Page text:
After compiling datasets for at-risk butterfly species, our next step was to collect management information for each site at which we had data for at-risk butterflies. For many species, these data are not systematically gathered. We used a combination of published documents, reports, and expert interviews to compile the management data. For each species, we reached out to staff with federal and state agencies, land managers, and volunteers who have a history of collecting butterfly data at the sites in the dataset. If there were no written reports, staff and volunteers were contacted to conduct phone interviews. For each species-site-year combination, first we asked if the site is actively managed for butterfly habitat or not. If the site is actively managed, then we asked for details on the management actions (mow, fire, graze, herbicide-based management, planting of host or nectar plants, or general manual methods to reduce weeds). Collection of these data was at a coarse scale. For example, we asked whether fire was used each year – not about the area or intensity of burns. Thus, some sites were actively burned yearly but only a portion of the site is burned in any prescribed fire event– and the finer details that include which parts of a site were burned in a year are not included. This allowed us to collect data on the frequency with which a management technique was being used but not the frequency with which a given patch of land was burned.

To estimate trends in phenology abundance (i.e. butterfly activity index), we fit separate smoothing splines for each site for each species through time. Butterfly activity index is a relative measure of the number of observations for a butterfly at a given site but is not necessarily indicative of the absolute population sizes. Phenological shifts were measured as change in median activity date. We used these analyses to look at associations between trends in phenology and trends in abundance. Finally, we assessed if trends in abundance were associated with site-level management. More information on technical details of the analysis can be found in the full report (link to report will be available Summer 2022).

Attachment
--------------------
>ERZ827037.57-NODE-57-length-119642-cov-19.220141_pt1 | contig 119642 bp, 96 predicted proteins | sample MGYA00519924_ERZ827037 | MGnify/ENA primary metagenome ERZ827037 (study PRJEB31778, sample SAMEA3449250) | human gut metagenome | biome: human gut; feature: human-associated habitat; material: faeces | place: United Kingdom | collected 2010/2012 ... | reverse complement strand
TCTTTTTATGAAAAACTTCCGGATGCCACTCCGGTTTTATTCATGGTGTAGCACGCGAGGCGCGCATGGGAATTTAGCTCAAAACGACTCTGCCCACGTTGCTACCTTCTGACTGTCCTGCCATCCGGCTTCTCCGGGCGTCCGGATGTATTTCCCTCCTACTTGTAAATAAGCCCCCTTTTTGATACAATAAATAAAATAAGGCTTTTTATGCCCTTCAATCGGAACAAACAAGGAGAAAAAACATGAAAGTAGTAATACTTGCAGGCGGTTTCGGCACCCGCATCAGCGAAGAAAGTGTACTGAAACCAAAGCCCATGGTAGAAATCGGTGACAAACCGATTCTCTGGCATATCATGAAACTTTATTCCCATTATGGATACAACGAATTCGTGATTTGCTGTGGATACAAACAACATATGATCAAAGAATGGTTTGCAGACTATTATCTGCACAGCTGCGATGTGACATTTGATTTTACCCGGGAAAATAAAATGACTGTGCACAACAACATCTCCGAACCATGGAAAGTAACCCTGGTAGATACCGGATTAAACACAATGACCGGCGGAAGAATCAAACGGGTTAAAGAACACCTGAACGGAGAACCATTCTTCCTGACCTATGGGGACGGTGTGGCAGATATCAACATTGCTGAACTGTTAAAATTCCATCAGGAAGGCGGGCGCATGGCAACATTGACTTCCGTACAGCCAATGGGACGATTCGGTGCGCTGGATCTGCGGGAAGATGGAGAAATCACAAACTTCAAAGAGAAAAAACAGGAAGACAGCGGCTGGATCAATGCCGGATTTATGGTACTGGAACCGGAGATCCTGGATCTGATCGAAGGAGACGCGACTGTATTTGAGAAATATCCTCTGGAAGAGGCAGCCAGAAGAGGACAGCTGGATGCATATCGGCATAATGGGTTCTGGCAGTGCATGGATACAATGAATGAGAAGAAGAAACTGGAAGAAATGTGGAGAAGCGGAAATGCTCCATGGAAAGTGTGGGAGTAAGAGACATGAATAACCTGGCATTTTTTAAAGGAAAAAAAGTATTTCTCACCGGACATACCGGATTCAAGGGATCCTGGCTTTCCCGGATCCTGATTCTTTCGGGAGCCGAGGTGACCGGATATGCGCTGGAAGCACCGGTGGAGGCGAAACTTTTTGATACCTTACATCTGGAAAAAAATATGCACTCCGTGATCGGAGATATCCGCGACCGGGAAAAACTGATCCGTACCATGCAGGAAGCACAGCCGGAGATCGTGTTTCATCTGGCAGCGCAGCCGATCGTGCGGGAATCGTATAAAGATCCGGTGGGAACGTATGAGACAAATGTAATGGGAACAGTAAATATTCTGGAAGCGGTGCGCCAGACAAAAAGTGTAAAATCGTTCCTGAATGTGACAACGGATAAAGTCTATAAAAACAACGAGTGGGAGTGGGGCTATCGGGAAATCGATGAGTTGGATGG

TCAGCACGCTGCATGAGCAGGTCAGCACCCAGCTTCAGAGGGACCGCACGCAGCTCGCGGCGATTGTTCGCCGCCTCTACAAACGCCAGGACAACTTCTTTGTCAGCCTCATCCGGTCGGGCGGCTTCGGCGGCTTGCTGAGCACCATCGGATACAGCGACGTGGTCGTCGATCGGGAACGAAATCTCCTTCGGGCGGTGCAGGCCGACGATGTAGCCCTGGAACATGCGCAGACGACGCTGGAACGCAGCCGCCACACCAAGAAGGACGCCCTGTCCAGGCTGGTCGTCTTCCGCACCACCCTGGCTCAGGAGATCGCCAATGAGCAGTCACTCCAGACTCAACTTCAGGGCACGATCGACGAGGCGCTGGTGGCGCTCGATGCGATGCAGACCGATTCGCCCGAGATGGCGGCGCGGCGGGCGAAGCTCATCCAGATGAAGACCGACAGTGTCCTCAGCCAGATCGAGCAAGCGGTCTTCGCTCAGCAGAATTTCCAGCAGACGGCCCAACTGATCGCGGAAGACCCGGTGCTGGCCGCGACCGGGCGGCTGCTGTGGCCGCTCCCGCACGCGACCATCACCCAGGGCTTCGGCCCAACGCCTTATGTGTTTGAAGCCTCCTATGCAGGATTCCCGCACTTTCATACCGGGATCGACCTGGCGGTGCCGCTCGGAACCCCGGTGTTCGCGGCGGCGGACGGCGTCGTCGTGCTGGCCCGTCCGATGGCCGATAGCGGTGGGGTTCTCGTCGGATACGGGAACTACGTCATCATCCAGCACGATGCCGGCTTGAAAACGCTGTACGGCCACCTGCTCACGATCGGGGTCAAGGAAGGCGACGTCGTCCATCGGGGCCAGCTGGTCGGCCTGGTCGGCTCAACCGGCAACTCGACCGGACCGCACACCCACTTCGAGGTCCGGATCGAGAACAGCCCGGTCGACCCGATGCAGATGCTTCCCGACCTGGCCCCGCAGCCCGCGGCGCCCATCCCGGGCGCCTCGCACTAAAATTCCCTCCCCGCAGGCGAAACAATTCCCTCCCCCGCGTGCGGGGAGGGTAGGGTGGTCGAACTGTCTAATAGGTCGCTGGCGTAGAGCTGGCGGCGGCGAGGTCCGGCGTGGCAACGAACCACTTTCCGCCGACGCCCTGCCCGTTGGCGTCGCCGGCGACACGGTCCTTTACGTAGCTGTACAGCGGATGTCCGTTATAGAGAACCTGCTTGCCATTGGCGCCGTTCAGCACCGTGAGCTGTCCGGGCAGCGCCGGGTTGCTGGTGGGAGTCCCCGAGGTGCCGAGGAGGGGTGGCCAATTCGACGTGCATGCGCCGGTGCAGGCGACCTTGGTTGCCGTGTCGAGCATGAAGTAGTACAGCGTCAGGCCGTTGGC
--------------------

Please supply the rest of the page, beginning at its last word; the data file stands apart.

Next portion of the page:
Overall, these populations were declining, but there was no systematic trend in phenology. Moreover, for the at-risk butterfly species that we assessed, we found no correlations between phenological shifts and changes in abundance over time including five butterfly families in 10 states.

However, we found strong associations between trends in abundance and habitat management. In general, increases in butterfly activity were associated with active management of the sites. The most frequently selected type of management was mowing management. Over 60% of sites had mowing at least once during the period for which we have butterfly monitoring data, 45% used fire, and 40% applied herbicides to control invasive species. At 40% of the sites, host or nectar plants were planted/seeded during the survey period. The least selected management option of the ones we asked about was conservation grazing. In this case, fewer than 10% of the sites used conservation grazing at any time during the period during which we had survey data.

We do not have analyses by spatial location to date, general locations for sites are in our map below.


Several studies across all butterfly species in the US have documented advances in phenology, often accompanied by increases in population size. In contrast, we see no similar pattern in our dataset for at-risk butterfly species. Here, our strong associations between abundance and presence of habitat management indicates that conservation efforts to improve conservation outcomes are working. Managers should be encouraged to continue developing site and species-specific management actions which promote butterfly populations. Our results suggest that active habitat management promotes climate resilience in an era of global climate change and shifting phenology.